A new study finds that lowered blood glucose levels exacerbate marital strife.
Marriage. What’s love got to do with it? Well, a lot, as it turns out—but you may also want to ask, “What’s glucose got to do with it?” A new study of married couples finds that lower levels of blood glucose may make married people both angrier at their spouses and more aggressive toward them.
The study, which was published in the Proceedings of the National Academy of Sciences, looked at 107 married couples married 12 or more years.
At the onset of the study, the couples completed a survey that measured relationship satisfaction.
The research, which was conducted in people’s homes, required that each spouse measure glucose levels with a blood glucose monitor. Readings were taken before breakfast and every evening before bed, for 21 days.
Each participant in the study was given a voodoo doll, which they were told represented their spouse, along with 51 pins. At the end of each day, participants inserted between 0 and 51 pins in the doll, depending on how angry they were with their mate.
The researchers found that participants with low blood glucose stuck more pins into the dolls. Study results suggest that low glucose levels may decrease a person’s ability to control emotions such as aggression. “We found that being ‘hangry’ [a combination of ‘hungry’ and ‘angry’] can affect our behavior in a bad way, even in our most intimate relationships. Even those who reported they had good relationships with their spouses were more likely to express anger if their blood glucose levels were lower. We found a clear link between aggressive impulses as seen with the dolls and actual aggressive behavior,” said lead author Brad J. Bushman, Ph.D., professor of communication and psychology at The Ohio State University.
Following the 21-day study, participants played a game in which they were told they would play against their spouse. The winner of each of the 25 trials could control the volume and duration of a loud, harsh sound to be delivered to the loser. (The opponent was a computer; spouses did hear noise in half the trials.)
Participants with lower average levels of evening glucose delivered louder and more prolonged noises to their spouse, even after controlling for relationship satisfaction and differences between men and women, according to the study.
Bushman told Healthline, “Our brain is less than 2 percent of our body weight, but it consumes about 20 percent of our calories. It demands a lot of energy, which it gets from the foods we eat.”
He added, “Glucose is the food that the brain requires in order to exercise self-control. By far, the emotion that is the most difficult for people to control is anger. The area behind the forehead, the prefrontal cortex, is in charge of executing functions, such as controlling emotions. It demands a lot of energy to control your emotions.”
According to Bushman, this energy can be depleted over time, leading to an erosion of self-control. Aggressive impulses, sometimes directed at a spouse, may emerge as failures of self-control.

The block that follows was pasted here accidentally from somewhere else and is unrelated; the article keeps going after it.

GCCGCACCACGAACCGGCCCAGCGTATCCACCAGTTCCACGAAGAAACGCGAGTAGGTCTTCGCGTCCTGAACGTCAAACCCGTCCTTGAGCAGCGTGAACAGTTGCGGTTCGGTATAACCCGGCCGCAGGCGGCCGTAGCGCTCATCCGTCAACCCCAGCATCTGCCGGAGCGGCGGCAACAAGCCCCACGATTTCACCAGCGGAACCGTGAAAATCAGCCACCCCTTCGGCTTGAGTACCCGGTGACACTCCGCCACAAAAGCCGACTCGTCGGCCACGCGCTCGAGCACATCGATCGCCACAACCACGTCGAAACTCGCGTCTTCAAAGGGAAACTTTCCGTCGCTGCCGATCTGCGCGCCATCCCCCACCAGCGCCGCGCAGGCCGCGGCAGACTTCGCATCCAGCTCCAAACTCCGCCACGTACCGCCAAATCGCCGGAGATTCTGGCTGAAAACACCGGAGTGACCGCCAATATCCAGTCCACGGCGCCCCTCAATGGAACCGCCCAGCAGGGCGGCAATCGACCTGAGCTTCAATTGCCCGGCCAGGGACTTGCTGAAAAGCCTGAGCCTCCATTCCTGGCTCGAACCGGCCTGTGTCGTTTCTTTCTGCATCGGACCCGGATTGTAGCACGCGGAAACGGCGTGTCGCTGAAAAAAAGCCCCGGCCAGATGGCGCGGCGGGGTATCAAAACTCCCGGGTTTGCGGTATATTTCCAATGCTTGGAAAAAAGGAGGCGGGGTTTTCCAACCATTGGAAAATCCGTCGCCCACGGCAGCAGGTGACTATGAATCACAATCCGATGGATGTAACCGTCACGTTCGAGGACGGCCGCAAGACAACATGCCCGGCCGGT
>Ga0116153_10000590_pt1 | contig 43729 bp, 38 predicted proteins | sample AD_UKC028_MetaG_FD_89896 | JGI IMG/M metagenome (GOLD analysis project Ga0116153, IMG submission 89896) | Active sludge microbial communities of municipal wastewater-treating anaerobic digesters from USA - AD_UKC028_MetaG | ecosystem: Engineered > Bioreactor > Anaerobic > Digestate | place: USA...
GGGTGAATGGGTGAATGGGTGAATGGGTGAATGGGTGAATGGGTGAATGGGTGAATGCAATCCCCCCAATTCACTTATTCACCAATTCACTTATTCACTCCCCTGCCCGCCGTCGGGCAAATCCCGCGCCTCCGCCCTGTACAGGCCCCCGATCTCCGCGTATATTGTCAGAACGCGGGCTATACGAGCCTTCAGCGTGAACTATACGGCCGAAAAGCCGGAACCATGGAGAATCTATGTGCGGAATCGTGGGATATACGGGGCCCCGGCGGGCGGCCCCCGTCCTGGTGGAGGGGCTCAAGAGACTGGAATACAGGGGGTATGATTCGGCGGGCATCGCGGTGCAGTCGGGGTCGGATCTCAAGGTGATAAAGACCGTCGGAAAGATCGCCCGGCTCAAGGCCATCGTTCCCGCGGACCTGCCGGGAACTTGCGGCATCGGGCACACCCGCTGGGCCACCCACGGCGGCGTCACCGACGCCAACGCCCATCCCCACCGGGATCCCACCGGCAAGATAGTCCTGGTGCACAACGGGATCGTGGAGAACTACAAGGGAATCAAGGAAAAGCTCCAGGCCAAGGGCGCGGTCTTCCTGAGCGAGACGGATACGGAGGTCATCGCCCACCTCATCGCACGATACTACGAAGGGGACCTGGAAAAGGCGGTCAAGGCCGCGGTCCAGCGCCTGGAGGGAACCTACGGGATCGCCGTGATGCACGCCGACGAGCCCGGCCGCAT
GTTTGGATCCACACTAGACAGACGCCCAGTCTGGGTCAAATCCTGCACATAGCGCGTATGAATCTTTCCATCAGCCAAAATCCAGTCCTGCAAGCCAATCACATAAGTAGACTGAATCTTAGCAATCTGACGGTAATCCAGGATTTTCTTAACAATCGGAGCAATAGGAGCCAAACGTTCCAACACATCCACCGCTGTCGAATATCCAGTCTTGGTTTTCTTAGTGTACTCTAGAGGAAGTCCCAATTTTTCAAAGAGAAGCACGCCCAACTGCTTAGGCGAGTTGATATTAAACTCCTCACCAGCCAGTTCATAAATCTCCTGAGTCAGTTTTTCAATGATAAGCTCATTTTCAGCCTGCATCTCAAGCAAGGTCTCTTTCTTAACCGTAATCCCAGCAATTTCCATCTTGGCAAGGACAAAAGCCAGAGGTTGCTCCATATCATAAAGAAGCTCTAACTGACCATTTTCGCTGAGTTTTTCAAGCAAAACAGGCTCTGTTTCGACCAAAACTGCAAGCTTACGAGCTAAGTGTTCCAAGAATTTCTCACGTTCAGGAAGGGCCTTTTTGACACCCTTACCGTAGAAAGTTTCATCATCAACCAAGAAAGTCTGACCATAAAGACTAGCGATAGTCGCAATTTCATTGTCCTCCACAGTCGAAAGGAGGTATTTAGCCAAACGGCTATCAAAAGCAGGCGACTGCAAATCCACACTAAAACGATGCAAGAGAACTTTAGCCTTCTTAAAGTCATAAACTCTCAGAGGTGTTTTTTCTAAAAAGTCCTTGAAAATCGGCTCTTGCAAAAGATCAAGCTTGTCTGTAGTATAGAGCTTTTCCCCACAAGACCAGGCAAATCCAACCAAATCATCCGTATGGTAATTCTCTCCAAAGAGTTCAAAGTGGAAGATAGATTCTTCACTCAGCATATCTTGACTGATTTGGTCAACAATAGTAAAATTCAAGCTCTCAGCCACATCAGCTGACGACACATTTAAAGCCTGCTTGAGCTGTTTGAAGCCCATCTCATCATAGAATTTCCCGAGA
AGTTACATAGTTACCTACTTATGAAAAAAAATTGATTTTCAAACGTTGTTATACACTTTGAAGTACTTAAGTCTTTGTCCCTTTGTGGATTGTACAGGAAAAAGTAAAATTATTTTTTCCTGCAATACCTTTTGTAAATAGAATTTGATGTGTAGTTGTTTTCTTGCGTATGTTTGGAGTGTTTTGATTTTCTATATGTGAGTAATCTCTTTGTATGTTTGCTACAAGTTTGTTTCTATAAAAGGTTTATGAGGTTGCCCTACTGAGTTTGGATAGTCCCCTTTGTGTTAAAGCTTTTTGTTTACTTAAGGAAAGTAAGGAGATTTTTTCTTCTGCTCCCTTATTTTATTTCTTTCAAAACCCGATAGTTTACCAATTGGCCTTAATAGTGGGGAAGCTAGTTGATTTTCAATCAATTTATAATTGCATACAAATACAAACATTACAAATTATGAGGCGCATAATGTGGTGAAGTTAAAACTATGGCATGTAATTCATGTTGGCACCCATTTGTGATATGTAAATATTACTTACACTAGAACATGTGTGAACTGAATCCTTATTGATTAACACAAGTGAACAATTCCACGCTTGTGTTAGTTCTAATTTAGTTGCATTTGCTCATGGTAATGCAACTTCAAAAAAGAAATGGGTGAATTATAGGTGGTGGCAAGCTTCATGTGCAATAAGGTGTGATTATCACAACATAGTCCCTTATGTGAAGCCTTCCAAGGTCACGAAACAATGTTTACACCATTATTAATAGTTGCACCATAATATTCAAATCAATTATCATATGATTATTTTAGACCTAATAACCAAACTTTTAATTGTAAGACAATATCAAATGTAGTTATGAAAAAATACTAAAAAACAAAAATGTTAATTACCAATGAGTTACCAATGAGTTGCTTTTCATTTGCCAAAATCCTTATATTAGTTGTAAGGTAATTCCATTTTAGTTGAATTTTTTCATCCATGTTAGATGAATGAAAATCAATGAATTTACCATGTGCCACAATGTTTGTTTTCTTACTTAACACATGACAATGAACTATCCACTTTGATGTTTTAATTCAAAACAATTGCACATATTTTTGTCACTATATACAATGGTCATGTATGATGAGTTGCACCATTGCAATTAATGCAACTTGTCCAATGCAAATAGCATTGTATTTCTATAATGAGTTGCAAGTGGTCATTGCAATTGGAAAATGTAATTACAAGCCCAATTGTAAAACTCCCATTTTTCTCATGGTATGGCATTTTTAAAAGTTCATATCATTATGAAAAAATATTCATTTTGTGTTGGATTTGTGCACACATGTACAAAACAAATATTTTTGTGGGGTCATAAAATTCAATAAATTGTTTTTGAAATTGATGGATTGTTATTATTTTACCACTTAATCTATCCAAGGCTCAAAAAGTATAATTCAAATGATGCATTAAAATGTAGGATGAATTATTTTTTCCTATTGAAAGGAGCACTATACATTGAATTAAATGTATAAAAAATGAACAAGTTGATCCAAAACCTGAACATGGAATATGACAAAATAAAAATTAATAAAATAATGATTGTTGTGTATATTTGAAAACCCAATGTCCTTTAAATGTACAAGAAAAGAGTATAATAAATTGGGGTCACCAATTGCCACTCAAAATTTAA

Julia Samton, M.D., board certified in psychiatry and neurology, and director of Manhattan Neuropsychiatric, in New York, told Healthline, “When our blood sugar is low our body treats it as a crisis. Our adrenal glands get stimulated, and they send out a number of hormones and communicate to our entire body and brain that we are in crisis. We get more irritable, more hostile, and anxious. Hormones are very powerful chemicals.”
Samton said that fatigue and drinking alcohol may also be to blame. “When we are tired, we have lower frustration tolerance and it can be more difficult to take things in stride. Sometimes if we’ve had too much to drink, we might be less inhibited and say things that we may be feeling that we might not necessarily articulate.”
Commenting on Bushman’s findings, Allison Rumsey, RD, CDN, CNSC, CSCS, a registered dietitian and spokesperson for the New York State Dietetic Association, told Healthline that when blood sugar is low, it can cause an imbalance of several hormones in our body that regulate both mood and appetite. “Anger and frustration are common responses to low blood sugar. Blood sugar has to drop pretty low for this to happen, and generally takes several hours of not eating.”
Emphasizing that some people are more prone to having low blood sugar than others and that these people are likely to have more severe symptoms, Rumsey said that anger, as a result of hunger, is also partly based on personality.
About coining the word “hangry,” Bushman said, “Hungry people tend to be angry. Blood glucose levels can be brought up most quickly by eating carbohydrates or sugary foods.” Emphasizing that he doesn’t advocate eating a lot of candy bars even though they raise glucose fast, Bushman said, “A better way to raise glucose is by eating protein, such as protein bars and protein drinks, and eating vegetables. These foods will take longer to raise glucose, but glucose will remain elevated longer.”
Rumsey advised that in order to keep blood sugar stable and ward off feeling “hangry,” a combination of protein and carbs should be consumed every three to four hours. “This could be something as simple as carrots, hummus, peanut butter, banana, cheese, or whole-grain crackers,” Rumsey advised.
“It’s simple advice, but it works,” Bushman said. “Before you have a difficult conversation with your spouse, make sure you’re not hungry.”